The fact that there isn't shows how weakened the immigrant rights movement has become, in part because of the repressive conditions of mass deportations, but also because many of the best-funded organizations have been sucked into supporting CIR, and all its additional concessions.

During the Miami debate, Clinton invoked some of these advocates to challenge Sanders' vote against the 2007 CIR bill that had a guest-worker program, which the Southern Poverty Law Center described as "close to slavery."

"I think it's very hard to make the case," Clinton said, "that Ted Kennedy, Barack Obama, me, La Raza, United Farmworkers, Dolores Huerta, leaders of the Latino community, would have supported a bill that actually promoted modern slavery."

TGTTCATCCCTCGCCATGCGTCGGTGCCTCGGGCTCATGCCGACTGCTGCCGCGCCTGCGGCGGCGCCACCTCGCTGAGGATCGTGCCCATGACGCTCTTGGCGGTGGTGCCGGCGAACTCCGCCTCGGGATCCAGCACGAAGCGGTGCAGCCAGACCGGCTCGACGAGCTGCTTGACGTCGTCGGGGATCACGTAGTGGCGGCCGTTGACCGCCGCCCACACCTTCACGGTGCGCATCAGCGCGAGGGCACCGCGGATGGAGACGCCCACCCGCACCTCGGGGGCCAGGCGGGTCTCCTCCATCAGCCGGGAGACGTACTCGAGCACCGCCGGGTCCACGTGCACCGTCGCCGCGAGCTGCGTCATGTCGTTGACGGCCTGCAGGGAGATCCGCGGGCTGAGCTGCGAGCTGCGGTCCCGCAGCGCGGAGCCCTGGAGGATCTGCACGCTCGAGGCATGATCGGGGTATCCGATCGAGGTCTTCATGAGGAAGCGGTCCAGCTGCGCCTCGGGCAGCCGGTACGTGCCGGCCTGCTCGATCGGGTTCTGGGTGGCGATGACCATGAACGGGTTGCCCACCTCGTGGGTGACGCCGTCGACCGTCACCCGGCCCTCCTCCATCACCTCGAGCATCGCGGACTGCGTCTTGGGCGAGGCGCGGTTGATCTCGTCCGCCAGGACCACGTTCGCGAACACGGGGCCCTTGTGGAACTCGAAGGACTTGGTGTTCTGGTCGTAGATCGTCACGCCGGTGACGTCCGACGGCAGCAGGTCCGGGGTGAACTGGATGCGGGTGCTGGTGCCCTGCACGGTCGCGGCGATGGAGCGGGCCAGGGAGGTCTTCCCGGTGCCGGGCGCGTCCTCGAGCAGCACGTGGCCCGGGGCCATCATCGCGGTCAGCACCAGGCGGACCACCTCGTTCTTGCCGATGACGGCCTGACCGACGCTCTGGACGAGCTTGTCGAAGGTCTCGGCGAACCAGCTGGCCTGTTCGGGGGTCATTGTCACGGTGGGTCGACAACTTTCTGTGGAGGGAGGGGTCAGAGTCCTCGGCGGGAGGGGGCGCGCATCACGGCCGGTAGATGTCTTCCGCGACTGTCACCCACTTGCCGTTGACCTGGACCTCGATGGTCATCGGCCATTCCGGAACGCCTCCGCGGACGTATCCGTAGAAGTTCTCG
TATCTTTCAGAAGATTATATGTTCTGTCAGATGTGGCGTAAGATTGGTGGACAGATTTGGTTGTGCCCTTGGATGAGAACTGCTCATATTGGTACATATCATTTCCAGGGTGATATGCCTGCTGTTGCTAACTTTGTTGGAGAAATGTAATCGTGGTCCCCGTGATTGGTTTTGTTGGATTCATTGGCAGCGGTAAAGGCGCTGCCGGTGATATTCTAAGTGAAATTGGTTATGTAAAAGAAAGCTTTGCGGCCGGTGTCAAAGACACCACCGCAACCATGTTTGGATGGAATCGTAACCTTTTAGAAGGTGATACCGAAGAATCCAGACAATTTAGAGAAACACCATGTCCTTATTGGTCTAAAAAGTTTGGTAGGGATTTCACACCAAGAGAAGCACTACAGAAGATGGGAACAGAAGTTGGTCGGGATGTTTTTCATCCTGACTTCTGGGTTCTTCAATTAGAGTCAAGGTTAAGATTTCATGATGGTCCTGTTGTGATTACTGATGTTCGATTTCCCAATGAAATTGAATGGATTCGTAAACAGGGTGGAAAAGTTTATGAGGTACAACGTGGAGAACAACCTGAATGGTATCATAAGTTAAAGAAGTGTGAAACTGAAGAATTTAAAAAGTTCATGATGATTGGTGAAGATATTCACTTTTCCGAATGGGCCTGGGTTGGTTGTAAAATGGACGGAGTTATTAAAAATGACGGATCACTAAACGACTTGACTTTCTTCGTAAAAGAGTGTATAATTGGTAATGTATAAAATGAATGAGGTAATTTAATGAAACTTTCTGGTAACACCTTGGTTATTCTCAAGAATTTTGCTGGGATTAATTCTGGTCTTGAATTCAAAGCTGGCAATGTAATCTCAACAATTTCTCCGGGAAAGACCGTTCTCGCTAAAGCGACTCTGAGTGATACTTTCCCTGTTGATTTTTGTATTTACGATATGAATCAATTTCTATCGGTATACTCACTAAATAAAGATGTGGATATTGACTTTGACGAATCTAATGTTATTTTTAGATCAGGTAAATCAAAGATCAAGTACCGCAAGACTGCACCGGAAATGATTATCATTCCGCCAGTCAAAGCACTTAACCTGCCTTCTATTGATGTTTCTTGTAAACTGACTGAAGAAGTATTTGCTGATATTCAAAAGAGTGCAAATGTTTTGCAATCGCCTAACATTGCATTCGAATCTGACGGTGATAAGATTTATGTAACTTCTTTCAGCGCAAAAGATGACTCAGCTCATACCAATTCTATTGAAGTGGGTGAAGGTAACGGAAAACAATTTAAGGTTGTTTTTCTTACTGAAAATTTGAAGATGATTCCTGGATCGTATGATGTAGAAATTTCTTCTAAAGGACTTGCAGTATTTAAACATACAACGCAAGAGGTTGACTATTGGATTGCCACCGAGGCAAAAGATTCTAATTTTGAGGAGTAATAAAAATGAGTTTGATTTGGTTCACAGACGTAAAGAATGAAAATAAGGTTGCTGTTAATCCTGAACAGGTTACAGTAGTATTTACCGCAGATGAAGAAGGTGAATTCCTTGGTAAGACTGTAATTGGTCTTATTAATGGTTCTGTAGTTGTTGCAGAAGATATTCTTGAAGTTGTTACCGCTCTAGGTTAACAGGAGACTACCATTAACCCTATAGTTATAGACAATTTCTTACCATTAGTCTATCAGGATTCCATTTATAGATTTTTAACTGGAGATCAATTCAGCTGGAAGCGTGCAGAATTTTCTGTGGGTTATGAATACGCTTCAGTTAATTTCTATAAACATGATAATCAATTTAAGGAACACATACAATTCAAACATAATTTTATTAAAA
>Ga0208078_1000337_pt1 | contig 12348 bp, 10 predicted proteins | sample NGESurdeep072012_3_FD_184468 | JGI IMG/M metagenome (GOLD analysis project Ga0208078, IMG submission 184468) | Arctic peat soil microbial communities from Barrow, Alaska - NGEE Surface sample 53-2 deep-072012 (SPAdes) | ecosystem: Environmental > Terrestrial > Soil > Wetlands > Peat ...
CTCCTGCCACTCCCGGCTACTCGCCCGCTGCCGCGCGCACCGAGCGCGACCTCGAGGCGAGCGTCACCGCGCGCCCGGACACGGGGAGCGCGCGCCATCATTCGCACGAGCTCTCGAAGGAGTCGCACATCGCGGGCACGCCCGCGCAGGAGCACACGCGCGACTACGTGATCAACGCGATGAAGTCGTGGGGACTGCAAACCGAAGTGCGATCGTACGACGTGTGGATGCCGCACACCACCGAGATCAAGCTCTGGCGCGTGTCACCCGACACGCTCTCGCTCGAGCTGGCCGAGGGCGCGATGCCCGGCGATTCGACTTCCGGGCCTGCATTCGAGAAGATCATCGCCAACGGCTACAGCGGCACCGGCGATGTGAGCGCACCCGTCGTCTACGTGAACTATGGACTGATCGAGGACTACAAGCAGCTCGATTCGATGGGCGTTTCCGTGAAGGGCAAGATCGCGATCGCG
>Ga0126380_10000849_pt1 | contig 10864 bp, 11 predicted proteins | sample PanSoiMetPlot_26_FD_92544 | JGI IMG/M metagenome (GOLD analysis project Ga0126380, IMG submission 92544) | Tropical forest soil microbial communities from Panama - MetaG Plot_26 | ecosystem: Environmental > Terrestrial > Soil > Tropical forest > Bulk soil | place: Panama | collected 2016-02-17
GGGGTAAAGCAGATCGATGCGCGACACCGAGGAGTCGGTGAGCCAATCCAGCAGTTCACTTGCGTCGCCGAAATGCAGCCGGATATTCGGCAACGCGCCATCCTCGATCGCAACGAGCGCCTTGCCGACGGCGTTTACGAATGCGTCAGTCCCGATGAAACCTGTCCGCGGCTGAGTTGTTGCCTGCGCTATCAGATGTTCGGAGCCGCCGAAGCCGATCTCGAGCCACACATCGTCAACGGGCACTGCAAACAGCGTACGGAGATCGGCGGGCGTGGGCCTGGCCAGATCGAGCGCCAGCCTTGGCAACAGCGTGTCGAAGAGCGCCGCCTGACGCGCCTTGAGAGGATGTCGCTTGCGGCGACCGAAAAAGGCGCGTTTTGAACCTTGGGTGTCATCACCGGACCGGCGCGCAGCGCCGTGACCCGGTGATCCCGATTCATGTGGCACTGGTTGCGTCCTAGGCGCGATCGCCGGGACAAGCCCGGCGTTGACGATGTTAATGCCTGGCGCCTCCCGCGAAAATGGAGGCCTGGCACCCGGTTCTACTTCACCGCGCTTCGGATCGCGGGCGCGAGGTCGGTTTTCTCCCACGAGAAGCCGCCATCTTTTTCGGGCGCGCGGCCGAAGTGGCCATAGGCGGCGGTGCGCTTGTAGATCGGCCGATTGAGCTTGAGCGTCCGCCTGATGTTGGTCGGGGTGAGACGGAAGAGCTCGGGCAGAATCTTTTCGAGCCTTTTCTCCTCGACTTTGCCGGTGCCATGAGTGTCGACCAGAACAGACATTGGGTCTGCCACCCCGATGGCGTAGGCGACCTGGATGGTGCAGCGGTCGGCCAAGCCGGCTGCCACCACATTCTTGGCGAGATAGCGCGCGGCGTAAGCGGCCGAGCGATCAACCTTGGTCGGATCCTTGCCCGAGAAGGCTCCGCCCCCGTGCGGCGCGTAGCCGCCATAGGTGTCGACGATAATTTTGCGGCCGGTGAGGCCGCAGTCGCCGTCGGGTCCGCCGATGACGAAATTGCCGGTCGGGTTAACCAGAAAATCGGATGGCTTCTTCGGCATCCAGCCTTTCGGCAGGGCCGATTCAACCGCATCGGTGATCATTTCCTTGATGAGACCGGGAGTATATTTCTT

You wouldn't think they would, but they did. You also wouldn't think that Barack Obama, a former professor of constitutional law, would create a deportation machine so contemptuous of the law that one of his senior Justice Department officials would claim that toddlers and preschoolers don't need lawyers at deportation hearings because they're old enough to be taught immigration law and represent themselves.

That's the kind of sick story you would hear from the darkest days of Jim Crow, and it's coming from an administration still supported by La Raza, Huerta and many others who have trailed behind the CIR race to the bottom.

The movement for immigrant justice needs to re-establish itself on a much stronger foundation than comprehensive immigration reform. It should be based on firm principles--no one is illegal, equality for all, people should have the same ability as jobs to move wherever they want in search of better opportunities--and then be determined to make those ideals a reality.

The Sanders campaign shows that millions are turning to socialism. For that word to mean anything in the 21st century, it has to include a call for a world without borders.